New study disputed link between sex on TV and teens’ sexual activity

    A widely publicized 2006 study suggested that the more kids are exposed to sex in the media, the more likely they are to have sex before age 16. A new study from Temple University disputes the link.

    A widely publicized 2006 study suggested that the more kids are exposed to sex in the media, the more likely they are to have sex before age 16. A new study from Temple University disputes the link.

    Psychologist Laurence Steinberg used the same data as the older study; interviews with over a thousand middle school students from urban, suburban and rural areas. But Steinberg used a more conservative statistical method in making his analysis. He first matched teens in terms of relationships with parents, upbringing, school performance, religiousness, and sexual activity among their friends. Then he compared how much sexy media they consumed, and their levels of sexual activity. He says once the other factors were controlled for, the link between media and sexual activity disappears:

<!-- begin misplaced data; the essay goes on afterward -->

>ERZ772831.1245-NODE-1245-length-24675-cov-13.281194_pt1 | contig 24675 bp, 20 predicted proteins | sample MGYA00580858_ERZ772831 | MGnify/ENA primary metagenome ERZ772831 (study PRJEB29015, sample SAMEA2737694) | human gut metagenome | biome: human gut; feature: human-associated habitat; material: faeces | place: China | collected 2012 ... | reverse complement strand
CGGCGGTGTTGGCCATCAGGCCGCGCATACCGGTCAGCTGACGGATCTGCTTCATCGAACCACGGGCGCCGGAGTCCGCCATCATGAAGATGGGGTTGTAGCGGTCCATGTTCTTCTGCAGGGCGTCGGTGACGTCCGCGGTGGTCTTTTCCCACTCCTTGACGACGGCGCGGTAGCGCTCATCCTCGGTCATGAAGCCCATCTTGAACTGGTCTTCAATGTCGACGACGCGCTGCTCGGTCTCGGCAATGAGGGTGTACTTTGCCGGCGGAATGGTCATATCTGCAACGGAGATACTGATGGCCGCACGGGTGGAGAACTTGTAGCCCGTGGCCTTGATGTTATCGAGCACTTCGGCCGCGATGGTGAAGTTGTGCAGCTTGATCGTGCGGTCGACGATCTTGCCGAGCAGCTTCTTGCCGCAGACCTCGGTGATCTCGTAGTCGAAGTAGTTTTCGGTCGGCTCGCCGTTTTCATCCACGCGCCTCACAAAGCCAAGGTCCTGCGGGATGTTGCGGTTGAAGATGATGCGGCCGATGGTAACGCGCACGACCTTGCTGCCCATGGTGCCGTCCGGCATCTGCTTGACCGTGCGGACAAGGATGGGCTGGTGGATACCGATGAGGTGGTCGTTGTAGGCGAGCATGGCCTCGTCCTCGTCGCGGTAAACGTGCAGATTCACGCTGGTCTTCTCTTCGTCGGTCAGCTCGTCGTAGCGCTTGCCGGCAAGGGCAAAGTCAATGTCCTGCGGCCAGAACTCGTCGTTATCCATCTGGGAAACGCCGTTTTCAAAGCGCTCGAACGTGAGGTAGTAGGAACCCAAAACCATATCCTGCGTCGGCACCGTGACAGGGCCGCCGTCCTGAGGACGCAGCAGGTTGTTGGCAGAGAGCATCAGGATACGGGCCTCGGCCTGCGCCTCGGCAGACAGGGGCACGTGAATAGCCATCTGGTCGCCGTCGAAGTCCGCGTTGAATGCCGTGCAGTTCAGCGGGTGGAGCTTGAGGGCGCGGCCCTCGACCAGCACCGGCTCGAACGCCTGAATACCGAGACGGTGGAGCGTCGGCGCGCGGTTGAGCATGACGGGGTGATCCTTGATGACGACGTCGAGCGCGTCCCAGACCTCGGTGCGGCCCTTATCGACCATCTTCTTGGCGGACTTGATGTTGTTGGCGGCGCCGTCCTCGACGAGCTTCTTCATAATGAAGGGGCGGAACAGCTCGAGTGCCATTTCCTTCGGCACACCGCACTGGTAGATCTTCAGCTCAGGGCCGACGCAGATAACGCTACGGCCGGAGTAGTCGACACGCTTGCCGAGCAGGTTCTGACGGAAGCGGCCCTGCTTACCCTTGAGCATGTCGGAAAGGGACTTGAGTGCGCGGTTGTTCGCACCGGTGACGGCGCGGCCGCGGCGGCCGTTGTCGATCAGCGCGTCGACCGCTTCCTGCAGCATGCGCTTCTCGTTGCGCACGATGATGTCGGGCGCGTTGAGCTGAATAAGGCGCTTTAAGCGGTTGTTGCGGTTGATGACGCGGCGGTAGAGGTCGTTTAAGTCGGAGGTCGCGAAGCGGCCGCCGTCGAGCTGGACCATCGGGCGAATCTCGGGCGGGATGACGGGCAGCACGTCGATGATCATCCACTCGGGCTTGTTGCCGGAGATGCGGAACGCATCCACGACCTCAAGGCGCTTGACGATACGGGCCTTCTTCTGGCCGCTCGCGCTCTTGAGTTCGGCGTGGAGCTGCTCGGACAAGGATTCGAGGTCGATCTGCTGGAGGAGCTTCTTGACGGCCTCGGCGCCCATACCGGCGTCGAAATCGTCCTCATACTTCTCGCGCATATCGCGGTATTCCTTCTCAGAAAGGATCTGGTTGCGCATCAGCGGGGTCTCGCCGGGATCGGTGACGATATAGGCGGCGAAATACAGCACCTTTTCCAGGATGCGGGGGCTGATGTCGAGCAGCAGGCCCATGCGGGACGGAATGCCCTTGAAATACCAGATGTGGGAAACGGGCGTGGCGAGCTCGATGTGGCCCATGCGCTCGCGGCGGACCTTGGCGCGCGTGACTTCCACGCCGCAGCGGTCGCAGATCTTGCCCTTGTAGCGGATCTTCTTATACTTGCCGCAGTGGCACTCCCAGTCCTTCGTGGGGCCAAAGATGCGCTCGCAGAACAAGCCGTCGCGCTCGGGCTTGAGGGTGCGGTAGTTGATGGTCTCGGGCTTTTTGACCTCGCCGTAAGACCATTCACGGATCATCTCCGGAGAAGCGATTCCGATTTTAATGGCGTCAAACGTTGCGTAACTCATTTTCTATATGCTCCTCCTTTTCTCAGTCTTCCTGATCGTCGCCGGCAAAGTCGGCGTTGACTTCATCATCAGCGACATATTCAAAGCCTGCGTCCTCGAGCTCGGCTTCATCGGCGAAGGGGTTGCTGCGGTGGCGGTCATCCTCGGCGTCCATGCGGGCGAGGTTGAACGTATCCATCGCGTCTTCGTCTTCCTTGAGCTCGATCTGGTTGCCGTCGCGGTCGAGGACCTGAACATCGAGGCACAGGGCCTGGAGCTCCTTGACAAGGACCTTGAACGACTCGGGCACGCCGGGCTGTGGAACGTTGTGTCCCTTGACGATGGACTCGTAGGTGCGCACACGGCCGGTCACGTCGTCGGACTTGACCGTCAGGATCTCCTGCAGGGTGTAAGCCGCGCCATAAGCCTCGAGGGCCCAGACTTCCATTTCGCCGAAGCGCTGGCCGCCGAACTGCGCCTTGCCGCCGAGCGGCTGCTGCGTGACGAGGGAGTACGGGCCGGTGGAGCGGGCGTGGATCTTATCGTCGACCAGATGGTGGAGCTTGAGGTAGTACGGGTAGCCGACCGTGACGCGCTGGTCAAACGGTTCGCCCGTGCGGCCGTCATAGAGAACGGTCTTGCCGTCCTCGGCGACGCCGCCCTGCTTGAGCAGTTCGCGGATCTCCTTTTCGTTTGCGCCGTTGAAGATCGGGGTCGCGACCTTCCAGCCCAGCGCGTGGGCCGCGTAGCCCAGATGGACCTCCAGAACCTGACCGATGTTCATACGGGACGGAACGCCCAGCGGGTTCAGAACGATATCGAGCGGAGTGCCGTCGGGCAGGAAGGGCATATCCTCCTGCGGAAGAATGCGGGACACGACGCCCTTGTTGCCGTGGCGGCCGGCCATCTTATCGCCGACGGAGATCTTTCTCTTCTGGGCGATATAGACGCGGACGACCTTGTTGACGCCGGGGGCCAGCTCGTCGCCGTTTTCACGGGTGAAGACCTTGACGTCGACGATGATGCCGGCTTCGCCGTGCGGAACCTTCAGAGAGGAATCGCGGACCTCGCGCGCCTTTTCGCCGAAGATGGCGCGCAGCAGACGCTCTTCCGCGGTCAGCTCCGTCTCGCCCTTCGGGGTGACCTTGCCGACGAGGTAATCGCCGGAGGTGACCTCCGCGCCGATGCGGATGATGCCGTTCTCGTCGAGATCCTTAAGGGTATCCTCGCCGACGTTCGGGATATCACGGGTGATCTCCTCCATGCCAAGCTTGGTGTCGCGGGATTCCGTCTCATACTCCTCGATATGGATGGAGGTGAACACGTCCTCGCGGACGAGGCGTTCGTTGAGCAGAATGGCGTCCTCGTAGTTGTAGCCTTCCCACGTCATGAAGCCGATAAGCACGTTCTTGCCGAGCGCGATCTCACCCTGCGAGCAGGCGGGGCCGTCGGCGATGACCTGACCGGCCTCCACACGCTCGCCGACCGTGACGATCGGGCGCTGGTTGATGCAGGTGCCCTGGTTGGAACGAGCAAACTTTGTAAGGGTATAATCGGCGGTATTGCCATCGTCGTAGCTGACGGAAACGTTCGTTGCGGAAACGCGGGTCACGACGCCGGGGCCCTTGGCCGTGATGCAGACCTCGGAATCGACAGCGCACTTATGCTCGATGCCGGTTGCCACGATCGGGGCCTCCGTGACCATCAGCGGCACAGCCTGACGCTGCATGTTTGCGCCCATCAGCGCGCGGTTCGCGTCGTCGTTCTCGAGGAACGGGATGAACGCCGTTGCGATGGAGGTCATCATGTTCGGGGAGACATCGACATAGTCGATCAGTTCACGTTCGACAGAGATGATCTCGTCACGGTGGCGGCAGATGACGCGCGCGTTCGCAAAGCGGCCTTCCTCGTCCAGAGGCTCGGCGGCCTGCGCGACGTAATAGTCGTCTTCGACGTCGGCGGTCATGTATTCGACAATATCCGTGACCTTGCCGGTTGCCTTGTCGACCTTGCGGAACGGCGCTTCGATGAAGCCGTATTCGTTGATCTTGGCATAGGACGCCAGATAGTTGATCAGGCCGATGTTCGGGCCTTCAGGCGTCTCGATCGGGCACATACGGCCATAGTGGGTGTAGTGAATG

Steinberg:
    we found that after taking the other factors into account that watching sexualized media, or listening to sexualized media has no impact whatsoever on the age at which adolescents become sexually active.

    MS: none?

    LS: zero

    Steinberg says upbringing and not media is the biggest influence on sexual behaviors in teens. The earlier study and other research found that teens’ exposure to sexualized media increases the likelihood of sexual activity, and also causes teens to have sex at earlier ages.

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